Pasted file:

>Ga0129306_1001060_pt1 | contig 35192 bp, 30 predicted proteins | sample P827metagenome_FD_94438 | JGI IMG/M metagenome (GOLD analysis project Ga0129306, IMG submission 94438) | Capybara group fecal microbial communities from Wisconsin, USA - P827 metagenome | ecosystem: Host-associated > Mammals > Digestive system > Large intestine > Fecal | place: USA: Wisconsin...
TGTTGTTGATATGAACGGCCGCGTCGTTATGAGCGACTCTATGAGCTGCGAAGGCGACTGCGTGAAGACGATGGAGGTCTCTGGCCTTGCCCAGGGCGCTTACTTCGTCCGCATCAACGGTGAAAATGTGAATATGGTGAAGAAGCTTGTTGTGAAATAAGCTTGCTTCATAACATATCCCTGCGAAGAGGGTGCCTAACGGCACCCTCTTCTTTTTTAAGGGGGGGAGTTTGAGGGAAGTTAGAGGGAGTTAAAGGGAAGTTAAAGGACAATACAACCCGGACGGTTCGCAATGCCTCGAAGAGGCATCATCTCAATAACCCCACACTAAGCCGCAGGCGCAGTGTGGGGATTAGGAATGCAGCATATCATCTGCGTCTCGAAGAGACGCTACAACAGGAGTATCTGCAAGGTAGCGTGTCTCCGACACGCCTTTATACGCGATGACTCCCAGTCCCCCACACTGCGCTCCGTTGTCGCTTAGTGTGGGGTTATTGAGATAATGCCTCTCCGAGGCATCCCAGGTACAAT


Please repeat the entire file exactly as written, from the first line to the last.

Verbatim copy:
>Ga0129306_1001060_pt1 | contig 35192 bp, 30 predicted proteins | sample P827metagenome_FD_94438 | JGI IMG/M metagenome (GOLD analysis project Ga0129306, IMG submission 94438) | Capybara group fecal microbial communities from Wisconsin, USA - P827 metagenome | ecosystem: Host-associated > Mammals > Digestive system > Large intestine > Fecal | place: USA: Wisconsin...
TGTTGTTGATATGAACGGCCGCGTCGTTATGAGCGACTCTATGAGCTGCGAAGGCGACTGCGTGAAGACGATGGAGGTCTCTGGCCTTGCCCAGGGCGCTTACTTCGTCCGCATCAACGGTGAAAATGTGAATATGGTGAAGAAGCTTGTTGTGAAATAAGCTTGCTTCATAACATATCCCTGCGAAGAGGGTGCCTAACGGCACCCTCTTCTTTTTTAAGGGGGGGAGTTTGAGGGAAGTTAGAGGGAGTTAAAGGGAAGTTAAAGGACAATACAACCCGGACGGTTCGCAATGCCTCGAAGAGGCATCATCTCAATAACCCCACACTAAGCCGCAGGCGCAGTGTGGGGATTAGGAATGCAGCATATCATCTGCGTCTCGAAGAGACGCTACAACAGGAGTATCTGCAAGGTAGCGTGTCTCCGACACGCCTTTATACGCGATGACTCCCAGTCCCCCACACTGCGCTCCGTTGTCGCTTAGTGTGGGGTTATTGAGATAATGCCTCTCCGAGGCATCCCAGGTACAAT